Nonetheless, today I checked it, my eye flopping inartfully across it like a cat falling off the arm of the sofa as it stretches for the fading noonday sun.

And it was at 51%.

Over halfway.

That’s shocking to me, because even though I know the time has been passing, and I’ve been dutifully plugging away on this project all the time, it just hasn’t had the same flow as my first project. If the first project was a traipse trough a neglected, overgrown garden — mostly clearing brambles and weeds but occasionally strolling through patches of still-blooming wildflowers — this project has been more like clear-cutting a path through the rainforest to make way for an interstate bypass. Using a hand axe. I feel every sluggish, seemingly ineffectual stroke of the axe-pen.


51% is a pretty good milestone. One worth bragging about, going into the weekend.

51% is like, I’ve rebuilt the shell of a classic Mustang in the garage, now all I have to do is put the engine back together, reassemble the transmission, rewire all of the electrics, replace the tires, and paint the thing.

51% is like, I’m making a pot luck dish for fifty of my co-workers and I’ve been to the grocery store, now all I have to do is prep the dish, cook it, portion it up neatly, wrap and seal it, and carry it in to work.

51% is like, I’ve cleaned one bathroom in the house, so I might as well clean the other bathroom, and the living room, and the kids’ bedrooms, and the garage, and maybe take down all the blinds that the cats tore up a year ago.

51% means the story is more written than not, and it would be a damn shame not to A) acknowledge that fact and B) really fling myself into the writing of it for this second half.

The pieces are all there. The characters are all there, and behaving as expected (or, if not as expected, at least teaching me how they would prefer to behave). The answers to the questions posed by the first half of the book are lurking in the mist like razor-sharp cliffs and rocks, shapes to be carefully navigated around as I search for the harbor.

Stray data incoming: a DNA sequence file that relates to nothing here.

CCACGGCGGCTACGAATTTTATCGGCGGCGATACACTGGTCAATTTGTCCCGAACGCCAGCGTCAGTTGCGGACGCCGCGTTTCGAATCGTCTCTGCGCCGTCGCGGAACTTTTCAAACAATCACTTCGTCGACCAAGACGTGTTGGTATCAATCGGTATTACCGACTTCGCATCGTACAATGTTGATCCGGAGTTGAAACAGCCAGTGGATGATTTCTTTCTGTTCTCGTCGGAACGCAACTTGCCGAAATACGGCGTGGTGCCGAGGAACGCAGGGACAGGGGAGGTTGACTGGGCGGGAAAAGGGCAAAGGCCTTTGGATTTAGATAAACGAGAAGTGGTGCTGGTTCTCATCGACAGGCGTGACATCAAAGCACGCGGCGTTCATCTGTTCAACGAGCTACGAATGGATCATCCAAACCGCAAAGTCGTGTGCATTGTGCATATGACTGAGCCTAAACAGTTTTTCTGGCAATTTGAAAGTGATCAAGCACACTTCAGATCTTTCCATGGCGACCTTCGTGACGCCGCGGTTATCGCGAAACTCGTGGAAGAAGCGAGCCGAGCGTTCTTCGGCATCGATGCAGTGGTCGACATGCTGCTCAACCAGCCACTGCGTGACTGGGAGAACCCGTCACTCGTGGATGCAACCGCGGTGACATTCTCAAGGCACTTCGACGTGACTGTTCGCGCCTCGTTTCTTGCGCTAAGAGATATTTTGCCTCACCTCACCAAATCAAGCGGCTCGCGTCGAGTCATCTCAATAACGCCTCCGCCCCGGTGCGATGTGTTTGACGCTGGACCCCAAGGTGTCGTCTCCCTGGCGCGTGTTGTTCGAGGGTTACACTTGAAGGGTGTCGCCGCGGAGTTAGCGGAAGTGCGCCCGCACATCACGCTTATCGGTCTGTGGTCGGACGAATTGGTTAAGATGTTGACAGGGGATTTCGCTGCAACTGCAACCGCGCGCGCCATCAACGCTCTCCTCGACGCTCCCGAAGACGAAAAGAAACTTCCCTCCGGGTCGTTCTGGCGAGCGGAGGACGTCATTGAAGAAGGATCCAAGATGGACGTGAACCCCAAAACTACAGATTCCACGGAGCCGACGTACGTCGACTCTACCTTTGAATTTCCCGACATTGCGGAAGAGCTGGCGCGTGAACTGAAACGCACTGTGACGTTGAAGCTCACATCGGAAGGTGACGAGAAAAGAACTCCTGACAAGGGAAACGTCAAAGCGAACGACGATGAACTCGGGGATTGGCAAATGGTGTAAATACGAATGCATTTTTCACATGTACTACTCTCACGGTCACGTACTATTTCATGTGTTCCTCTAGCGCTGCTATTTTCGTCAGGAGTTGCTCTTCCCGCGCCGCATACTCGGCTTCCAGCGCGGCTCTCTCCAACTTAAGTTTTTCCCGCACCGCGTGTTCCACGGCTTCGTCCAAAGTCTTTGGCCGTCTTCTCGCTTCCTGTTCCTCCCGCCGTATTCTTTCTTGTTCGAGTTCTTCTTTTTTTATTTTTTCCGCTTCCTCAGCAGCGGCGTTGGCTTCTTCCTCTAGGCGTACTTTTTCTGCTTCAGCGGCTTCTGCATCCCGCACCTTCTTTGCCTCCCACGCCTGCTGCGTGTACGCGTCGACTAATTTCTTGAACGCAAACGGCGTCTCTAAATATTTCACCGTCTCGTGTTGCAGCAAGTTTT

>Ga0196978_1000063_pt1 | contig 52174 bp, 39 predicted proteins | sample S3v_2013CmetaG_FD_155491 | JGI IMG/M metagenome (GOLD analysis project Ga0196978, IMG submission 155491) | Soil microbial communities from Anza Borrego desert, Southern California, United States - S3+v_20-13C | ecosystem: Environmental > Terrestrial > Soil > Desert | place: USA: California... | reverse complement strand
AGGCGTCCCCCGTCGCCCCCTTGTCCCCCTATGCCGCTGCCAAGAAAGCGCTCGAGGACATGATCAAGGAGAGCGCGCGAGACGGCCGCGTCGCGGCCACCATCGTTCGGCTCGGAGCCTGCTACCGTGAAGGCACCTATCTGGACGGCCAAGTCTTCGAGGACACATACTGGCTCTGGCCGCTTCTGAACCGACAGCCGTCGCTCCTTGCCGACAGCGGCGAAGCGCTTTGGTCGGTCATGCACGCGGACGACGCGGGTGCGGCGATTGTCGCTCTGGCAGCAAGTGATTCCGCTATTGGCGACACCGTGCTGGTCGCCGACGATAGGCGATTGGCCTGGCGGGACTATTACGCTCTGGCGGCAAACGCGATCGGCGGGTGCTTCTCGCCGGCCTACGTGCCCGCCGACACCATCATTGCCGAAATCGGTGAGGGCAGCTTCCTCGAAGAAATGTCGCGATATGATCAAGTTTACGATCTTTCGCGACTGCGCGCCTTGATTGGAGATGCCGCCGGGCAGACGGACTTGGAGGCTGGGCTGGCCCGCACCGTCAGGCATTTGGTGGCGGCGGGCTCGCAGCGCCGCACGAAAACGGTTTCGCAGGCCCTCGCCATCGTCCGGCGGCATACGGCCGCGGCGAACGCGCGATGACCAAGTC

Only 44,000 words to go.

A Narrative Sugar Rush

Much of the process of writing is boring. Fun-boring, perhaps, the way that putting together a 1000-piece puzzle is fun if not YEAH LET’S GO FINISH THAT PUZZLE WOOO fun. You spend much of the time silently puzzling out the … puzzles … of how all the little fiddly bits fit together. If I want to have that character jump over a cliff to save his dog later in the novel, how do I foreshadow that moment earlier in the text? If that character has a deathly allergic reaction to oranges in chapter three, can I somehow twist that for the resolution in chapter twenty-seven?  My character seems to want to collect postcards from everywhere she visits by the end of chapter twelve… did I have her collecting the tongues of her vanquished foes instead in chapter eight? Better go back and revisit…

You slog through those moments, creating back story, laying foundations for the future, discovering odd little curiosities about your characters along the way, and meanwhile the story meanders forward not unlike a stream: a little cascade over rocks here, a long slow flow of calm water there, a spontaneous whirling eddy over here (not to be confused with Whirling Eddie, the circus performer)… but stories have a life of their own, and just as a somnambulant stream can turn into a vicious torrent with a summer storm, so too can a story surge to life with the proper impetus.

Like, oh, say, the hero deciding she’s had enough of the idiots around her spouting theoretical scientific mumbo-jumbo about time travel and alternate futures and the dangers of wandering through free-standing space-time portals without observing all applicable safety protocols, then running out of the safehouse she doesn’t believe is actually a safehouse, straight into the cold steel arms of one of the very robots the mad scientist was just warning her about.

Or, you know, something. Purely hypothetical, that. Definitely didn’t just write that in my new novel today, over lunch. Nope. No robots or mad scientists here. What are you looking at? Get away from my non-robot-involving, non-mad-scientist-featuring draft.

I wasn’t planning to write that moment today, but all of a sudden my hero decided she’d had enough of sitting around listening to exposition and decided to blow the story the fargo up by walking out of it (and of course, karmically, [is karmically a word?]) walking right into it.